There’s nothing like a good knock-down, drag-out fight in business.
We now have front-row seats for one: the battle over who will win in the combination of men’s suits retailers Jos. A. Bank Clothiers and The Men’s Wearhouse.
Analysts see the merger as inevitable as the two chains combined could more readily compete with leading department stores. Apart, they’re barely distinguishable, especially in the breathless promotions on TV to “buy one, get one free” — or two or three or more.
Men’s Wearhouse is the larger of the two, at more than 1,100 stores and nearly $2.5 billion in revenue. Jos. A. Bank has 600 stores and $1 billion in sales.
But it was the smaller Bank that threw the first punch last fall, offering to acquire its rival for $48 a share, or $2.3 billion. The salvo followed a lackluster quarter for Men’s Wearhouse and came soon after the messy firing of founder, chairman and chief spokesman George Zimmer — who promised in ads that “you’re gonna love the way you look.” When Men’s Wearhouse refused to discuss the offer, Bank withdrew it. But Men’s Wearhouse responded in kind, proposing to buy out Bank for $55 a share, or $1.2 billion — which Bank in turn refused to discuss.
Then, last Friday, Bank’s board of directors changed the “poison pill” provisions in its shareholder rights plan to make it harder for any suitor — including Men’s Wearhouse — to buy up enough shares in the company to start influencing decisions. (Men’s Wearhouse similarly tweaked its poison pill last fall.)
This week, Men’s Wearhouse launched a so-called hostile bid for Bank, approaching shareholders directly to offer $57.50 in cash for each of the shares they held. The $1.6 billion deal also proposed electing two new directors to Bank’s board at the annual meeting.
This tit-for-tat, which a Yahoo Finance blog labeled “one of the weirdest … struggles in recent retail history,” really is a fight for who gets to be the King of Suits.
Both companies also carry sport coats, outerwear, slacks, dress shirts, ties, shoes and accessories — as well as offering tuxedo rentals — but each is sure it serves the customer better and therefore should call the shots in any merger.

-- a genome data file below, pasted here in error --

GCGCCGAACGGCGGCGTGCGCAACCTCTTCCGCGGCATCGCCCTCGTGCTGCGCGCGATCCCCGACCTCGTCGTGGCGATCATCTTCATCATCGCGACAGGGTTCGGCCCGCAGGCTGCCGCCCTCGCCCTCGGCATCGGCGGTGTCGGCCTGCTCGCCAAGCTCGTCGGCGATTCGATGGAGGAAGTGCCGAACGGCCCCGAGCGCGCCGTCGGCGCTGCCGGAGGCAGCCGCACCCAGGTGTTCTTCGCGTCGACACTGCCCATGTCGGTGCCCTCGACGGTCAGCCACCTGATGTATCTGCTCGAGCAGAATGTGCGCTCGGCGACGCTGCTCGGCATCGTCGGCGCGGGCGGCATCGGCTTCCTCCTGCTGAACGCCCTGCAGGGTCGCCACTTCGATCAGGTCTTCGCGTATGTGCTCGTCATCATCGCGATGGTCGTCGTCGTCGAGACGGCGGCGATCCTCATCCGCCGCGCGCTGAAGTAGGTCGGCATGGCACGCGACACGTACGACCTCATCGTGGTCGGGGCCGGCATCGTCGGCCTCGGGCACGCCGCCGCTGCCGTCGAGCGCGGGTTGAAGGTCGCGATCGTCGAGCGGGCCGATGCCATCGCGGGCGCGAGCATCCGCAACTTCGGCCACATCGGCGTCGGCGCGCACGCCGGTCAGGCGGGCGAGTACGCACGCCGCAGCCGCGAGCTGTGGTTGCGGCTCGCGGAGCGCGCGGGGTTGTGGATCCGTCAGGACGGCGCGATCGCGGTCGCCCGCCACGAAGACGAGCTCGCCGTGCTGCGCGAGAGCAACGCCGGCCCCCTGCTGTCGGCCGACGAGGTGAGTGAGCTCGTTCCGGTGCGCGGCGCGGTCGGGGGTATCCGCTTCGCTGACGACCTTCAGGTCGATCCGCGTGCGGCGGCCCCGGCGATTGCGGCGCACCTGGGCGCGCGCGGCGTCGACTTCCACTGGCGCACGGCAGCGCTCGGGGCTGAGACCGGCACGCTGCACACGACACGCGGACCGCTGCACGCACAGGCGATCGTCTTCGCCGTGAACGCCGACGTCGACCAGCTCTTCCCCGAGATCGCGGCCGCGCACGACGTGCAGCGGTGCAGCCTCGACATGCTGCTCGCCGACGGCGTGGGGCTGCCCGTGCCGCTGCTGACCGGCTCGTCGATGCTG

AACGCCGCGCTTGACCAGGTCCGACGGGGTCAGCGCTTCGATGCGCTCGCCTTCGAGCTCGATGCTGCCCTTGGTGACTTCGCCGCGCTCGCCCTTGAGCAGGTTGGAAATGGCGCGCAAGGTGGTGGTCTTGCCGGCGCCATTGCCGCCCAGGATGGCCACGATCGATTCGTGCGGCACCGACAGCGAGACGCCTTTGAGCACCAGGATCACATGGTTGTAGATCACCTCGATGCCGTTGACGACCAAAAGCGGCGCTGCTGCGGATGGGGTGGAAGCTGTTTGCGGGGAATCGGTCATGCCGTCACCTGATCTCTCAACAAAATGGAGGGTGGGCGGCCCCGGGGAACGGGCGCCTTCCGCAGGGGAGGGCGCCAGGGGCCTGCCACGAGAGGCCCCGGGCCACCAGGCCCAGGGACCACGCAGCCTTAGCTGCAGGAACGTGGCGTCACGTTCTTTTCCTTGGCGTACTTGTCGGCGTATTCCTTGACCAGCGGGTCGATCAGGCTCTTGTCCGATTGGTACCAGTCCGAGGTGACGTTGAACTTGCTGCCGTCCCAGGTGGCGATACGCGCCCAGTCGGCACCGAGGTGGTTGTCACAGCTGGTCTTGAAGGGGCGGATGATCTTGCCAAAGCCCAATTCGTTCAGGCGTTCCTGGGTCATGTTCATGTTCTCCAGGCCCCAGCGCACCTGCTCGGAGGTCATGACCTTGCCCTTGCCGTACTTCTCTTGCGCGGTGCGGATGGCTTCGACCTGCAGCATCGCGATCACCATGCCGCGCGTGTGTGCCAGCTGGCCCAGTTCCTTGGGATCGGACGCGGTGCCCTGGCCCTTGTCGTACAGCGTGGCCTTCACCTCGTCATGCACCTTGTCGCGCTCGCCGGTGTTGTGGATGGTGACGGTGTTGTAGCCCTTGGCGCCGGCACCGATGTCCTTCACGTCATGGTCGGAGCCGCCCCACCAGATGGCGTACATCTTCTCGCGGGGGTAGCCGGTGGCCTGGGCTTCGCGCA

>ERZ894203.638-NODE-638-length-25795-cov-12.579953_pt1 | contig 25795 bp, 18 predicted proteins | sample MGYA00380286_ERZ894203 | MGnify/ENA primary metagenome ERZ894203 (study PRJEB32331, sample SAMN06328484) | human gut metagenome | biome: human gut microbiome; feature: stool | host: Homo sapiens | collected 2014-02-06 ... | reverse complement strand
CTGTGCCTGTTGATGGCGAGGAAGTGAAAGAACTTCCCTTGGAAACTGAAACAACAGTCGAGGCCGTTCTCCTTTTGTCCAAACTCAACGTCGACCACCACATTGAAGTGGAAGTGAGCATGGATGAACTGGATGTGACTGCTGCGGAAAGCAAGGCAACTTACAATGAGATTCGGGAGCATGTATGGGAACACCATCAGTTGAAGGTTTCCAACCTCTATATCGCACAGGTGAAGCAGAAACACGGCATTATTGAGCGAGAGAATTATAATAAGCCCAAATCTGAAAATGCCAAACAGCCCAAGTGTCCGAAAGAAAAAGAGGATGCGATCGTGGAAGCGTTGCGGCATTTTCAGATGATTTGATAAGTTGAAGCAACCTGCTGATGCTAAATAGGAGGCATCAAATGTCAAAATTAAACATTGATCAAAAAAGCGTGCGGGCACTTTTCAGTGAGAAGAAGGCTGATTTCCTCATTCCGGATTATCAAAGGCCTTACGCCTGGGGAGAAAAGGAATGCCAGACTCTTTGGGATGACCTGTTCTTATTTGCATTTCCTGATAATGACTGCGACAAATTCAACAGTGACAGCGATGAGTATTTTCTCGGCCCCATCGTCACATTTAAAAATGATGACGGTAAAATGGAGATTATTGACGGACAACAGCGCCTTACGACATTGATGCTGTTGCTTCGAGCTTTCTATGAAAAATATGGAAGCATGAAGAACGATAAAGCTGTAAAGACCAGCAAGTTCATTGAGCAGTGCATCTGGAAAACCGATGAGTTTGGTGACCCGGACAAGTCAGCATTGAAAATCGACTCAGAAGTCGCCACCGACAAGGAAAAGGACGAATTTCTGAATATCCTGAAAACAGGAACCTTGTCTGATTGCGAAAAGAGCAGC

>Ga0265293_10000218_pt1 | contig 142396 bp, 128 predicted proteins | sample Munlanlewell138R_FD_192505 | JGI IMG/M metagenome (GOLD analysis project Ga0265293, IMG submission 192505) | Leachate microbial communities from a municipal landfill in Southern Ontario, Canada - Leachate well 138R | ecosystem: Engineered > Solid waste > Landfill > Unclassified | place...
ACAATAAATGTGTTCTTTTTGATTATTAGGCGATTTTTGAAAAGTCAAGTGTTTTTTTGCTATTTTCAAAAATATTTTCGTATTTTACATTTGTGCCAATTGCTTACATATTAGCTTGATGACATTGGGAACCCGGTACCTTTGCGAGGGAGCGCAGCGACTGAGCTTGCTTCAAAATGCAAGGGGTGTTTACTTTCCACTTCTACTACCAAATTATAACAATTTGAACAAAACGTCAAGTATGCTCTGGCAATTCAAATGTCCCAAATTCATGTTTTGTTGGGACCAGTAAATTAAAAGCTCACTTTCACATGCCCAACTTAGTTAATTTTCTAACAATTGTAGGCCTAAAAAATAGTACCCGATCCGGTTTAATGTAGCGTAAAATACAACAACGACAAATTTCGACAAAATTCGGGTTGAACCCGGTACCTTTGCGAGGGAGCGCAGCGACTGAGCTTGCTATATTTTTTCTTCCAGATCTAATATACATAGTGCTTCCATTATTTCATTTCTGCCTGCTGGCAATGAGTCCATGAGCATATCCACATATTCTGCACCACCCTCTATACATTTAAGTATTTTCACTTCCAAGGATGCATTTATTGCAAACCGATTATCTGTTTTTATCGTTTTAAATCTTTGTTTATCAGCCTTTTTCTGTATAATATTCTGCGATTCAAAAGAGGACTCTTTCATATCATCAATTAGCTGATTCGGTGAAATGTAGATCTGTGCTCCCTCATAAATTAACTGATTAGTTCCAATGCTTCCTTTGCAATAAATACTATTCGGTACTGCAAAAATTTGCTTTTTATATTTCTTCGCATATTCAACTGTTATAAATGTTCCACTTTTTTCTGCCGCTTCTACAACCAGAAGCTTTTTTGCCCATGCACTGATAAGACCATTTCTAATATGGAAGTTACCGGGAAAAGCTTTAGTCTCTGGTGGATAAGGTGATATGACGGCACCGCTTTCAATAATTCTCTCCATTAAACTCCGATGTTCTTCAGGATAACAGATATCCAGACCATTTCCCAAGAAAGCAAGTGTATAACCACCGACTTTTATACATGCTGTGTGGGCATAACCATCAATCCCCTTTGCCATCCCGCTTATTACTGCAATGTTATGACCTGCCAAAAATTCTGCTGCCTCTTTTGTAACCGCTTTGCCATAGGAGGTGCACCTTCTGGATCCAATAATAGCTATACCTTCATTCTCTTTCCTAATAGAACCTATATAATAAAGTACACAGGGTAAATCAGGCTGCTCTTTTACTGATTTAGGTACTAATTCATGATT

Bank, in its original offer for Men’s Wearhouse, talked up its store locations in high-end specialty centers and its typical 35- to 55-year-old, upper-middle-class consumer, whose annual household income tops $100,000.
Men’s Wearhouse touts its trained clothing consultants, who aim “to create a professional relationship that will continue beyond the initial visit.” But the company also has a “value-oriented” superstore format without consultants, called K&G, which includes women’s career apparel. In Canada, Men’s Wearhouse operates the 120-store Moores chain, and it sells work uniforms in the United States and the United Kingdom under other names.
A stock analyst who follows the companies told The Associated Press that combining the chains would yield $100 million to $150 million in annual savings over three years as purchasing, marketing and corporate functions were combined. Greater savings would come over time, he said.
Since this fight is far from over, the outcome still is uncertain. But one thing is clear: Shareholders already have benefitted.
Men’s Wearhouse stock, at $32 a share a year ago, was trading at $52 this week. Bank’s stock similarly bounced from $43 a share in January 2013 to $56 this week.
You’ve got to like the way that looks, too.
Marlene Kennedy is a freelance columnist. Opinions expressed in her column are her own and not necessarily the newspaper’s. Reach her at email@example.com.